Seven Tips for Better Sleep to Beat Insomnia | Great Health Guide
Seven Tips for Better Sleep to Beat Insomnia

Seven Tips for Better Sleep to Beat Insomnia

Written by Dr Tammra Warby

Have you ever woken at 3am and started to toss and turn, frustrated that you aren’t able to get a better sleep? The good news is that there are some simple ways to beat insomnia. Here are seven tips for better sleep to beat insomnia.

      1. Limit the use of electronic devices an hour before bed.

      2. Wind down before attempting to sleep.

      3. Regulate body temperature before sleep.

      4. Keep a consistent routine and time for bed.

      5. Don’t check the clock.

      6. Limit caffeine and alcohol

      7. Don’t sacrifice your sleep

Perhaps you’re a busy working mum and after everything you’ve done all day, you stay up a little later just to try to have some time to yourself. Despite being exhausted while you stay up, when you finally go to bed, you suddenly find yourself wide awake and unable to sleep. Both scenarios are forms of insomnia, which is the inability to initiate or maintain a full and refreshing night’s sleep. 

This type of insomnia, when it is not associated with another problem such as a mental health disorder (anxiety or depression), can be amenable. Here are seven tips for better sleep to beat insomnia.

1. Limit the use of smartphones, tablets and computers for an hour before bed. 

For better sleep, several things need to come together, including the hormonal regulation of our body and our behaviours leading up to sleep and as we go to bed. As the sun goes down, our body produces the hormone melatonin. This keeps us in our natural rhythm and promotes the sleepy feeling, preparing us for bed. The release of melatonin can be inhibited by bright lights, smartphones, tablets and computers, which is why the first tip is to limit the use of these devices in the hour before bed and dim the lights if possible. 

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2. Have some wind down time, to become sleepy before attempting to sleep.

It is not helpful in the late evening to rush from one thing to another and another and then go straight to bed, if you’re not already sleepy. You will simply be awake and stressed in bed. So, it’s important to have some wind down time, to clear your head and to become sleepy before attempting to sleep. This can be helped by having ‘the worry list’ sorted before bed, so that as you go to bed, you can tell yourself ‘that has already been dealt with’ when your mind starts racing again. Cognitive behavioural therapy (CBT) can help to lessen these thoughts, as well as reducing negative thoughts to beat insomnia. 

3. Regulate body temperature in readiness for sleep.

Our body regulates its temperature very carefully during the 24-hour period, cooling down in preparedness for sleep. Thus, if the room is too hot or too cold, it makes it very difficult to sleep. One thing that can help lower our temperature a little in readiness for sleep, is the warmth of a bath or shower, after which the body cools down. So, to regulate temperature, have a warm bath, don’t exercise too close to bed (within three hours) as it heats up the body. Play close attention to layering of clothing and environmental control so that you are not too hot or too cold.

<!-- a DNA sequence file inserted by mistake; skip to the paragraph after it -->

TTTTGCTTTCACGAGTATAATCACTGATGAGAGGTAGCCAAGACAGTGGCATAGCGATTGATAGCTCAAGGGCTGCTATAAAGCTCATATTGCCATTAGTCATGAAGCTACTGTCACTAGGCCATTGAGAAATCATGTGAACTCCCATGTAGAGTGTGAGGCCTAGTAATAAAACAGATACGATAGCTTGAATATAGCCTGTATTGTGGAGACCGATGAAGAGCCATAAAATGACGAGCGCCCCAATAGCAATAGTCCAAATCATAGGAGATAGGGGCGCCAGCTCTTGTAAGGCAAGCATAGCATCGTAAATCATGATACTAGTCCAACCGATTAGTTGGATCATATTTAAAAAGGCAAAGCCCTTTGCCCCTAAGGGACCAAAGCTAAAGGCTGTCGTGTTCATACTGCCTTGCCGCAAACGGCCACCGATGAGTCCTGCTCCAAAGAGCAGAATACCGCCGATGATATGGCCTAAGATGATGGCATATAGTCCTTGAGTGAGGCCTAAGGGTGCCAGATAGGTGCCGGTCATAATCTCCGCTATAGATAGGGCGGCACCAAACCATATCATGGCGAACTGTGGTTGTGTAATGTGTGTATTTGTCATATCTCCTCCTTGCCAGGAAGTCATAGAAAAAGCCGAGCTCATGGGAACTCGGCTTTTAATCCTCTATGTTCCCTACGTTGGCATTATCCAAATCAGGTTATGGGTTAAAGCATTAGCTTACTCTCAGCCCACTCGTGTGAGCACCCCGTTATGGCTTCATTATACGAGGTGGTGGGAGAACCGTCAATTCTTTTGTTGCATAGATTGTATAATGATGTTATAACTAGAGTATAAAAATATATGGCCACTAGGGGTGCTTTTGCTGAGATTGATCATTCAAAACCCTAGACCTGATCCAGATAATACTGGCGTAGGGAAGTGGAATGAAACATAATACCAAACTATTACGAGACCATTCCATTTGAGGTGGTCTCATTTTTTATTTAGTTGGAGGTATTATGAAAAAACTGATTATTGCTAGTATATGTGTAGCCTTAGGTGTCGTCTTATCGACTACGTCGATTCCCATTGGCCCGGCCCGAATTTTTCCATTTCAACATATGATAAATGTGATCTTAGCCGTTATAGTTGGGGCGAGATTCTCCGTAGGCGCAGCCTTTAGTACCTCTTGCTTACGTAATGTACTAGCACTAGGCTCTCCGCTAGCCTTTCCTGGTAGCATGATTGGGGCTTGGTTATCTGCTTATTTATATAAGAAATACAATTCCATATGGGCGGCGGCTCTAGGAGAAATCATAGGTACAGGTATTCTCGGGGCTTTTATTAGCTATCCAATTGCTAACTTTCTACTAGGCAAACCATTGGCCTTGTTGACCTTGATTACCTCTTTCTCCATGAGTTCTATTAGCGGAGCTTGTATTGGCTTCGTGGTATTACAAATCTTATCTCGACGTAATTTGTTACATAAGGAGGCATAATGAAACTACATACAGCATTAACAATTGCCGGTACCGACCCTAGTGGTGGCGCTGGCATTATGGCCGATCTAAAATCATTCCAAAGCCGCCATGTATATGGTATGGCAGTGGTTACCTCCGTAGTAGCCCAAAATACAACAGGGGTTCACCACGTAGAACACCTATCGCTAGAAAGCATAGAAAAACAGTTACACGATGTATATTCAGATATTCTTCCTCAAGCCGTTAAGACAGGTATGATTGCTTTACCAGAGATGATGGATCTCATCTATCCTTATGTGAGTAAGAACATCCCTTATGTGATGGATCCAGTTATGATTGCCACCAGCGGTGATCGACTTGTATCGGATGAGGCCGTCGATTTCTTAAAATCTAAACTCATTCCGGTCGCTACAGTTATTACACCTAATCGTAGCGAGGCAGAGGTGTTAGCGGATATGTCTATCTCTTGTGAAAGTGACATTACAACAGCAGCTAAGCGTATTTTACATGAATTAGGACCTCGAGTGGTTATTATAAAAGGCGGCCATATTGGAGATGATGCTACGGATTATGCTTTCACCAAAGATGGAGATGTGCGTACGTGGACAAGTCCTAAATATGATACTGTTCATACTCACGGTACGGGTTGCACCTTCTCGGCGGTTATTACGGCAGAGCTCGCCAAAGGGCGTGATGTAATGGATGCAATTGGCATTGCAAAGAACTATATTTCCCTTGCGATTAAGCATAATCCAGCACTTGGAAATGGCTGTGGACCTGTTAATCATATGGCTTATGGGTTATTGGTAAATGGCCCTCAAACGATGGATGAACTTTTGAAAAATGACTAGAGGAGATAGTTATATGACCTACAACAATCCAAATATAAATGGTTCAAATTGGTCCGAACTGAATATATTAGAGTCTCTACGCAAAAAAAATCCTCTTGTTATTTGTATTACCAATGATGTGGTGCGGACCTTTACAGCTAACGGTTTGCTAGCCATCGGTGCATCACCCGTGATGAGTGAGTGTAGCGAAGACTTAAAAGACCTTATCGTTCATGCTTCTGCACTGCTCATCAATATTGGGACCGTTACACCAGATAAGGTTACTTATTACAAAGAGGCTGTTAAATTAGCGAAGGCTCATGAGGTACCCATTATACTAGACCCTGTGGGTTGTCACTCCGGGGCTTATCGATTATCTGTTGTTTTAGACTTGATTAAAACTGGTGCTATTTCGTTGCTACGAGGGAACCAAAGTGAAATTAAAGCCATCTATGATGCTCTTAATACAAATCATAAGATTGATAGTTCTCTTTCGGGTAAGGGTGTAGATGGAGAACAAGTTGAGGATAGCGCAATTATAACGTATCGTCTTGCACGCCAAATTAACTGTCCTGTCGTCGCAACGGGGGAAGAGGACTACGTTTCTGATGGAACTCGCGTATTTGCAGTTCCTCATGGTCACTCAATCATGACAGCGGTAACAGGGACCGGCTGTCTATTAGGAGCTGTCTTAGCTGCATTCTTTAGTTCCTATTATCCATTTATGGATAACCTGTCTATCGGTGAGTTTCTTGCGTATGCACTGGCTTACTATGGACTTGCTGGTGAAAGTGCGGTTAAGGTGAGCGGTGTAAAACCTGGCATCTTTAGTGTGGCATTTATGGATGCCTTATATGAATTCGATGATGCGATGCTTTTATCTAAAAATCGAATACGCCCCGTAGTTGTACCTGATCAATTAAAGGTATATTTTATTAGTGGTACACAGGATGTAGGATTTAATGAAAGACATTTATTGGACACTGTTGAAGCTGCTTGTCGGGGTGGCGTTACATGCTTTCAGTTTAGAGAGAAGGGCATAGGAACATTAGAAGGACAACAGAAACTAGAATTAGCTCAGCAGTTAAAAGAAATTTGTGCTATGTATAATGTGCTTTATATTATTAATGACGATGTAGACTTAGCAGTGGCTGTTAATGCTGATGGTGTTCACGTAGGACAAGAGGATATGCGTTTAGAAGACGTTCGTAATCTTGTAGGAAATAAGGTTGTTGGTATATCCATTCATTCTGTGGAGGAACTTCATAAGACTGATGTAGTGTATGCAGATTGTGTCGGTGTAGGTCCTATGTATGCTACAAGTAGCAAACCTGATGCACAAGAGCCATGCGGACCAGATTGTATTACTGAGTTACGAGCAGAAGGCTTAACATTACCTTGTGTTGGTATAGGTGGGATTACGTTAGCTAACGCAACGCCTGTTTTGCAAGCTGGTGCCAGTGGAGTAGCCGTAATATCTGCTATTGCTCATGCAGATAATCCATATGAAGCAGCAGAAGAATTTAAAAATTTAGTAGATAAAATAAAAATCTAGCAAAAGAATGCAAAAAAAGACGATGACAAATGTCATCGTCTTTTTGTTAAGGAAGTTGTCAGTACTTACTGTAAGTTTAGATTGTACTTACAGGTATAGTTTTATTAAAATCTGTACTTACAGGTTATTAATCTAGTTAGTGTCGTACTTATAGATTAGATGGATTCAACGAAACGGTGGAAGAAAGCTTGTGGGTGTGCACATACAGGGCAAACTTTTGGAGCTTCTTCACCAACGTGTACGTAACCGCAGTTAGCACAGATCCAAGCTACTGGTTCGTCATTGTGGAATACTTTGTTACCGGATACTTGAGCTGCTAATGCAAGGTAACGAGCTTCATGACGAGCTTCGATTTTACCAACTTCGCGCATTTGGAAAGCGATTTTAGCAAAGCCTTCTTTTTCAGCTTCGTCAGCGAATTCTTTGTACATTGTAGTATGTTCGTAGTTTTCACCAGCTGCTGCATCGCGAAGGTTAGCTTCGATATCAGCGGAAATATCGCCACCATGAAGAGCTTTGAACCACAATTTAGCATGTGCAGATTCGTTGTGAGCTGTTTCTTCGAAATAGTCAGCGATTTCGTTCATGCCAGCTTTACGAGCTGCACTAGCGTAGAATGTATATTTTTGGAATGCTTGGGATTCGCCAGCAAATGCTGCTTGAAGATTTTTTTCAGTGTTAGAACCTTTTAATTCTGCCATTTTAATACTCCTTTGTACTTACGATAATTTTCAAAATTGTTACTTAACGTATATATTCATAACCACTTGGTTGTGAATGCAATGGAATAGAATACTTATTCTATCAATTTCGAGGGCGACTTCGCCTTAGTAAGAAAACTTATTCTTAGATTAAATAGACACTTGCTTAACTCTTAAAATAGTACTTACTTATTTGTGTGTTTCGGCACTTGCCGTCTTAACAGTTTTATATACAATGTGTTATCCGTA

4. Keep a consistent bedtime and bedtime routine.

Apart from our hormonal regulation to enable better sleep, there is also the behavioural element that is the learned mindset to sleep. This is learning and recognising that the bed is a relaxing place where only sleep occurs. For some insomniacs, the bed becomes their battleground, one of endless frustration and even dread. So, for a start, re-establishing this relationship involves keeping a consistent bedtime and bedtime routine as well as having no TV or computer in the bedroom. 

For those who lay awake unable to initiate sleep, limit this time to 30 minutes before getting back out of bed and undertaking a non-stimulating activity (e.g. reading elsewhere or meditation/quiet time) until feeling sleepy again. Then go back to bed to try to sleep when you are relaxed, yawning and sleepy again. This cycle can be repeated as often as necessary to reestablish this relationship of sleep to bed.

5. Stop checking the clock.

Other things to change would be to stop any checking on the time if you remain awake or wake in the night and thus remove any vigilant attention given to the sleeplessness itself. 

6. Limit caffeine and alcohol.

There are other lifestyle factors that can contribute to insomnia. The stimulating effect of coffee in the evening can last up to five to six hours and can delay the body clock which reduces the amount of deep sleep.

Alcohol may make you drowsy and help you fall asleep but it interrupts the rapid eye movement (REM) sleep. Disruptions in REM sleep may cause daytime drowsiness and poor concentration. It can also suppress breathing and contribute to sleep apnoea. 

7. Don’t sacrifice your sleep.

When sleep is absent, it has a global effect on one’s health and productivity. But it is also something that is often sacrificed in pursuit of work, family or leisure time. Try to put yourself and your sleep at the top of the list, rather than the bottom. Remember any persistent insomnia, especially that associated with anxiety or a low mood, should be discussed with your  local doctor. 

Author of this article:
Dr Tammra Warby is a General Practitioner with a PhD in Virology. She has worked in emergency medicine and general practice in chronic disease management including diabetes, paediatrics, mental health, preventative medicine, skin cancer checks and surgery. Tammra works at Foxwell Medical, and can also be contactable via Twitter.   

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